The Vanuatu government has started closing down its 48 evacuation centres, where thousands of Ni-Vans gathered for shelter during and after the devastating category 5 Cyclone Pam ripped through the small island nation.
About 5,000 sought refuge in these evacuation centres, some of them coming in from outer islands and other parts of Efate as the Cyclone approached. Many of the evacuation centres were set up in schools.
National Disaster Management Office (NDMO) Communications officer Kerry Manassah told New Matilda that the 5,000 had dwindled down to 3,000 people within the centres, but now the government was trying to “discourage” them from staying longer.
Aid agencies have been told to hand out shelter packs, containing a tarpaulin, materials to put it up, and rations to return to their villages. It’s only been just over a week since the Cyclone hit.
But one aid agency told New Matilda informally that there were still grave concerns many of these people had no where else to go, and were given little warning before they were handed their shelter packs and sent back to their homes.
At the Supreme Court in Port Vila, there were 10 families staying in the municipal hall, usually reserved for official events and ceremonies. They were moved off on Monday, and told to go back to their homes. Some were from the nearby suburb, and others from Teouma, a short 15 minutes drive from the capital in Port Vila.
Sherriff of the Supreme Court Malachi George told New Matilda the hall had housed about 65 people – many of them children – after the cyclone.
They were given tarpaulins yesterday and instructed to leave by the NDMO.
“They have no homes,” he told New Matilda.
And he said the tarpaulins were not enough to shelter people who had evacuated their villages.
“That tarpaulin will only house four people. If you squeeze people in, then maybe, but that tarpaulin as very small. They are concerned but they were given instructions to leave.
“They asked me [if they could]stay here, but they said they were given instructions to leave.”
Mr Manassah told New Matilda it was time for people to move on and start re-building their homes.
“Some of the people need to go back to their places, “Mr Manassah said.
“We are trying to discourage people from staying long in the evacuation centres. If they decide to move, we will give them shelter kits and supply them with food.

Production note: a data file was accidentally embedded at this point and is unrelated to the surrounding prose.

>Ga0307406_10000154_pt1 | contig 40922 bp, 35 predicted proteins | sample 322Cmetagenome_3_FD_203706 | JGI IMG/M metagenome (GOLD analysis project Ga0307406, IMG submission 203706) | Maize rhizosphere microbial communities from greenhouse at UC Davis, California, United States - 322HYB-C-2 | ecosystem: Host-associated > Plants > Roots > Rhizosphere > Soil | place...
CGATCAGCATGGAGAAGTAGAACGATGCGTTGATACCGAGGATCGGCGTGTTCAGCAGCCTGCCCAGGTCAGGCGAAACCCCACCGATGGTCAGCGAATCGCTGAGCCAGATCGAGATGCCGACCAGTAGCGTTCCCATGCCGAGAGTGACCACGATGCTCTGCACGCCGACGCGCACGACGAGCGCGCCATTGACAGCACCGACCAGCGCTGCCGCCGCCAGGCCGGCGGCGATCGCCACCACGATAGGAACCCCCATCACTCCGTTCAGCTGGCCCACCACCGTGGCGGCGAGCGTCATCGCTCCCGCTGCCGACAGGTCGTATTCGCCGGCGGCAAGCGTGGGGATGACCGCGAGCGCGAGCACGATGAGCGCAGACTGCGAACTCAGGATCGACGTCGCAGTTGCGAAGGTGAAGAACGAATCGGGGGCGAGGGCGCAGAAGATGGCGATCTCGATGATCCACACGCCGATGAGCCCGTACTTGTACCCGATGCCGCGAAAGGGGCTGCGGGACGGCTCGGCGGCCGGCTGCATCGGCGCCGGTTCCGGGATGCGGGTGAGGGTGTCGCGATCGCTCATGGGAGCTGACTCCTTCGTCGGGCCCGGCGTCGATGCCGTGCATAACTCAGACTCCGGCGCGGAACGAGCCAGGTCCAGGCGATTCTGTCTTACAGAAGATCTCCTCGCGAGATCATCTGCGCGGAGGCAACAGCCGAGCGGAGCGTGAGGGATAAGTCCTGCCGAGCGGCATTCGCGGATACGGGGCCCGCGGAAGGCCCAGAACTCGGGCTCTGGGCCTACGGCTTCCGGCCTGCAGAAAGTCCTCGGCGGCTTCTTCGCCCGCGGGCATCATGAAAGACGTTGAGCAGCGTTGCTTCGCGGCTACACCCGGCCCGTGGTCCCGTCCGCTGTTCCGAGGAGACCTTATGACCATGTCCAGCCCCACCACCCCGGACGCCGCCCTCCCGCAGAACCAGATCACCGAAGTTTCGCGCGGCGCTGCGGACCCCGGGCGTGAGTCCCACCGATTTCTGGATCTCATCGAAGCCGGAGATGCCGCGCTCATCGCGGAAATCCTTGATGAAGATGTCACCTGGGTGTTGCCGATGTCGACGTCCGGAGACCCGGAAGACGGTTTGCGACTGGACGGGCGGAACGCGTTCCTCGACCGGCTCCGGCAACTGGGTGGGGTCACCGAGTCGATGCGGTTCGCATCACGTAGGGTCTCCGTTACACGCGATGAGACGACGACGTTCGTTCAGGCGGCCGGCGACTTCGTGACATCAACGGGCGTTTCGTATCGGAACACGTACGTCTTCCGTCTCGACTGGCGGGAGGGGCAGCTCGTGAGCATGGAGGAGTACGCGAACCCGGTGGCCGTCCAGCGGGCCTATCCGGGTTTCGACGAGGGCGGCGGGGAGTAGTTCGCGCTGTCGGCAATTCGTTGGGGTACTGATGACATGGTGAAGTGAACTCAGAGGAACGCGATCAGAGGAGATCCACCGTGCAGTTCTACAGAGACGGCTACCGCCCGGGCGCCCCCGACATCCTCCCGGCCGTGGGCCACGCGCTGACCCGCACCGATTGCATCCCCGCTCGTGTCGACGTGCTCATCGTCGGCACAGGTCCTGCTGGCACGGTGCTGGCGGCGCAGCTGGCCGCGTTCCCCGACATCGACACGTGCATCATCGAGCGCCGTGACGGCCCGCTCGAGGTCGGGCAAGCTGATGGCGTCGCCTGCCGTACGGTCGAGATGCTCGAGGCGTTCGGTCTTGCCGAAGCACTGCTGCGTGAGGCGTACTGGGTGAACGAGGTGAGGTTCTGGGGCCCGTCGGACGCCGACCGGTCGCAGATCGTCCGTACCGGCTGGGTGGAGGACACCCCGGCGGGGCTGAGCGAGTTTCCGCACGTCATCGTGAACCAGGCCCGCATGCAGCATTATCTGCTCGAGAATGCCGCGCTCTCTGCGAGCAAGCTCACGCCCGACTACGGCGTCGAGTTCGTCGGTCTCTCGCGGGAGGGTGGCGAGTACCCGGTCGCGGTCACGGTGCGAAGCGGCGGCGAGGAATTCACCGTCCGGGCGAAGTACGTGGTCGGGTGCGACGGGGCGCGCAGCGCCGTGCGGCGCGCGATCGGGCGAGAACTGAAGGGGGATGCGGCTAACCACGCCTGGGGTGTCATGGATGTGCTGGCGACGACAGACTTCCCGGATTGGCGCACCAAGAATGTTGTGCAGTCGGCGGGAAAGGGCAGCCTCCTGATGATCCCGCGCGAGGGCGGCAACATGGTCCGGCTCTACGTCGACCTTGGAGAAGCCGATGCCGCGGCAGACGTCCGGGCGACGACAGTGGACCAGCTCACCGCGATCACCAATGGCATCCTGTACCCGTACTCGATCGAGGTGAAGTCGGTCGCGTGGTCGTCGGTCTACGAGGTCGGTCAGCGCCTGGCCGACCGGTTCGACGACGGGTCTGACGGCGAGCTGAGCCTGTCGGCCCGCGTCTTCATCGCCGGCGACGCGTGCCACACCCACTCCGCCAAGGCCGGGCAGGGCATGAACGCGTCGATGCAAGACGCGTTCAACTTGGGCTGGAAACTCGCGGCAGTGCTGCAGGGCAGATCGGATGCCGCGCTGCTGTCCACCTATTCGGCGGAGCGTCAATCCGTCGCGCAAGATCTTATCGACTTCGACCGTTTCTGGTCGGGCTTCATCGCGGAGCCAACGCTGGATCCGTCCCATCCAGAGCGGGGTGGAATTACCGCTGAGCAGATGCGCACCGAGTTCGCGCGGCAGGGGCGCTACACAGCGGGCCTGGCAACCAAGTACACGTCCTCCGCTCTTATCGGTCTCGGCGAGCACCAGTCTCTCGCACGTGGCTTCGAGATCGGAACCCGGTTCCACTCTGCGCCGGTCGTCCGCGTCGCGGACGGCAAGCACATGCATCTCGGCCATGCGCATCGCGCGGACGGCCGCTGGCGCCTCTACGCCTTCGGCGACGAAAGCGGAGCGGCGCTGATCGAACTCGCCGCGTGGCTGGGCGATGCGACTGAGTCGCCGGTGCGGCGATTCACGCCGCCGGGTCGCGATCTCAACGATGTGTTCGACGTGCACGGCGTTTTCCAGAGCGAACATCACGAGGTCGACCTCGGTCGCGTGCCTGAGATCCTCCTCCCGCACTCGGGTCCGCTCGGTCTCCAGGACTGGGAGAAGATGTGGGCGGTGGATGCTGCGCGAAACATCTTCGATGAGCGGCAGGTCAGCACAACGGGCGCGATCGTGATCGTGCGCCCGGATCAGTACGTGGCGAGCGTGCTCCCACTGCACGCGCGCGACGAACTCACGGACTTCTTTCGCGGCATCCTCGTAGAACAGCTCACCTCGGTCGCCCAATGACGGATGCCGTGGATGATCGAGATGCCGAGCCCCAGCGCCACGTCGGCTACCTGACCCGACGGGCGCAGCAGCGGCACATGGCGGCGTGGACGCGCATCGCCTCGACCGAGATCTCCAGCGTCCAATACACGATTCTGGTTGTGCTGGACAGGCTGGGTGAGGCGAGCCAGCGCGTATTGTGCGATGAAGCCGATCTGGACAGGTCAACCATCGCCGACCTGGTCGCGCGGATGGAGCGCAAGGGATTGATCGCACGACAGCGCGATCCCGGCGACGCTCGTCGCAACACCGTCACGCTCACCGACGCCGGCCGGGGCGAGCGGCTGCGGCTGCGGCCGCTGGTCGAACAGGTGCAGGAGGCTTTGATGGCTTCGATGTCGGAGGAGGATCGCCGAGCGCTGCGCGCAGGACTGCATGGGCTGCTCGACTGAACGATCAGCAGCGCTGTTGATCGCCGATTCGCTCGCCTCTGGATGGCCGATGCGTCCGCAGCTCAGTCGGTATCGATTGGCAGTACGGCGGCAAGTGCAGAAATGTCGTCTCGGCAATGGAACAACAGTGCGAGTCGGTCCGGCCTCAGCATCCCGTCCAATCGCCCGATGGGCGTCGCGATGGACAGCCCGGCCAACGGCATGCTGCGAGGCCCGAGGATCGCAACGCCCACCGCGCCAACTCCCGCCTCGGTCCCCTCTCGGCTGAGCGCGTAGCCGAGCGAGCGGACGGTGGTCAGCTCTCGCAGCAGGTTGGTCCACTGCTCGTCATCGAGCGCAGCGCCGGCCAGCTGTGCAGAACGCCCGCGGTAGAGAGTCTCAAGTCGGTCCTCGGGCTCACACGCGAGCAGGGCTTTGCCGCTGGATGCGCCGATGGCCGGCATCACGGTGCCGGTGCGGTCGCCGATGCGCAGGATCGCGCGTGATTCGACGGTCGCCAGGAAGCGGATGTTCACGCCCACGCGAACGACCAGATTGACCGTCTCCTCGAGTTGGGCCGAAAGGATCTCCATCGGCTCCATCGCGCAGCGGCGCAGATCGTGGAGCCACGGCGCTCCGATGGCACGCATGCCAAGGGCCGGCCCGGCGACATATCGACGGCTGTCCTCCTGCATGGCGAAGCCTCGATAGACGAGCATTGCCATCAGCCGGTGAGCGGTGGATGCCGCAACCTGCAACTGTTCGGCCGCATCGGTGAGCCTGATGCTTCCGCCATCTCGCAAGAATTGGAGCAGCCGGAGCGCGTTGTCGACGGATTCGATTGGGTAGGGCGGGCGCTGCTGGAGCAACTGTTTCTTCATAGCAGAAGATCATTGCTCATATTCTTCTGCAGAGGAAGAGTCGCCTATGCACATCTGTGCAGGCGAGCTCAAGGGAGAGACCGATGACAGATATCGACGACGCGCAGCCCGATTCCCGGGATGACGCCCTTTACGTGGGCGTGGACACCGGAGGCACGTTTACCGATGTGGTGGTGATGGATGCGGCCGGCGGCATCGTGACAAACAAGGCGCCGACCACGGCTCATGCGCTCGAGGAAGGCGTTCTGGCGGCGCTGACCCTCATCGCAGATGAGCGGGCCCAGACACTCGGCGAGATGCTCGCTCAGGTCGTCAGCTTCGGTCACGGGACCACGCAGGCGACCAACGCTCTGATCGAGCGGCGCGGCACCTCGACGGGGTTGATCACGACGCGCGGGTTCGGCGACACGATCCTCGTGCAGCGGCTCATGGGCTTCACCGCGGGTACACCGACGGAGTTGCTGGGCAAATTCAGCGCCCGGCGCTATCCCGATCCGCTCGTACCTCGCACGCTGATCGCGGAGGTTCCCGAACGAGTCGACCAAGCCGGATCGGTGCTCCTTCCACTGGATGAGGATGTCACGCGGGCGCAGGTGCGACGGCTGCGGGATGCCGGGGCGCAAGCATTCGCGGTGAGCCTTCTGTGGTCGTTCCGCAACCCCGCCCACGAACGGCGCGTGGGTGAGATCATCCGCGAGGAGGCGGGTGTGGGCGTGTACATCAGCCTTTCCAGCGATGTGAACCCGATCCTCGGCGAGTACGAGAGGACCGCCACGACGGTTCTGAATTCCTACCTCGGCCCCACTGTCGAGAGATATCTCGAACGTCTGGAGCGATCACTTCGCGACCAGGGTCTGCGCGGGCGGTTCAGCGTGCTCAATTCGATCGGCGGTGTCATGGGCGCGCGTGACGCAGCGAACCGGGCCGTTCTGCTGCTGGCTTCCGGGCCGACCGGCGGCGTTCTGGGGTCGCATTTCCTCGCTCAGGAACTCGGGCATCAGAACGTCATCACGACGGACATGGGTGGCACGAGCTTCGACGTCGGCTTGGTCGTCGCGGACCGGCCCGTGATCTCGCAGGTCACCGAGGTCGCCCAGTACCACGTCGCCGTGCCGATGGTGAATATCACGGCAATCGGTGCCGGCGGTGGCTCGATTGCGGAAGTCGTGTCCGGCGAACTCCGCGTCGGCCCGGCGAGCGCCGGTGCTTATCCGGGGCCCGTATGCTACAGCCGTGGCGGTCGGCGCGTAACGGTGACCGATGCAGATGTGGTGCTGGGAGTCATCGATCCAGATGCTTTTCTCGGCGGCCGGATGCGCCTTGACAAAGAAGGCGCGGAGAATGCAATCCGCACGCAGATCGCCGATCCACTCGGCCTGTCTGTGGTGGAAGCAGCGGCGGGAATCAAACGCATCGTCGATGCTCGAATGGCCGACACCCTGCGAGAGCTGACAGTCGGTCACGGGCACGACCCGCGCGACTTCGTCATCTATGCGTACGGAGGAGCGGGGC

“Some of these people are staying in schools. These schools need to clean up. It’s a move to try and discourage people from staying too long and we want to encourage them to go back and build their homes.”
He said the government had already “made allowances” by waiving taxes on items like building materials.
“We believe a lot of our people are resilient. We don’t want to break our spirits. We are continuing to support them and allowing them to live long in an evacuation centre just makes them more dependent. So we want to encourage people to go back and re-build.”
But Mr George says the government has not done enough.
“It’s going very slow,” Mr George says. “All the funds have been donated but the movement has been very slow. I experienced Cyclone Uma. As soon as the cyclone finished, the next day, we had food. But this one is very slow.
“The shelters are important. The water is very important. People… need to go into a proper shelter. Not a tarpaulin.”
Even on Efate, the main island, people are still waiting to receive food aid. While the supermarkets in the capital of Port Vila are stocked, there are concerns that residents who aren’t able to buy from the shops, who are used to surviving off their gardens, will be left without.
Yesterday, at the NDMO office, about 40 people came to complain that they were not receiving food aid.
Mr Manassah said the Prime Minister, Joe Natuman had visited the Shepard Islands yesterday to pay respect to two victims who had died during the storm.
The islands sustained extensive damage to homes, particularly on the island of Mataso.
“These islands urgently need supplies and they are getting it. But they continue to need the assistance from the Vanuatu government and our partners.
“Even the Prime Minister realises it’s so important to support these people. Because of the little islands, the damage was quite extensive.
“…. These people are getting supplies.”
He said with the arrival of the Australian warship HMAS Tobruk, which arrived on Monday, there will be more supplies moving out to people affected, one week on from the cyclone.
“We didn’t have relief supplies that we needed at the start, there was enough stocks of shelter kits – we needed to do the assessments properly,” he said.
“We collect all that information and based on that information we are now doing the distribution.
“The other issue was communication issues, we didn’t have contacts, people on the island.”
The UN Office for the Coordination of Humanitarian Affairs (OCHA) has told media that about 166,000 people would be in need of food aid over the next three months.
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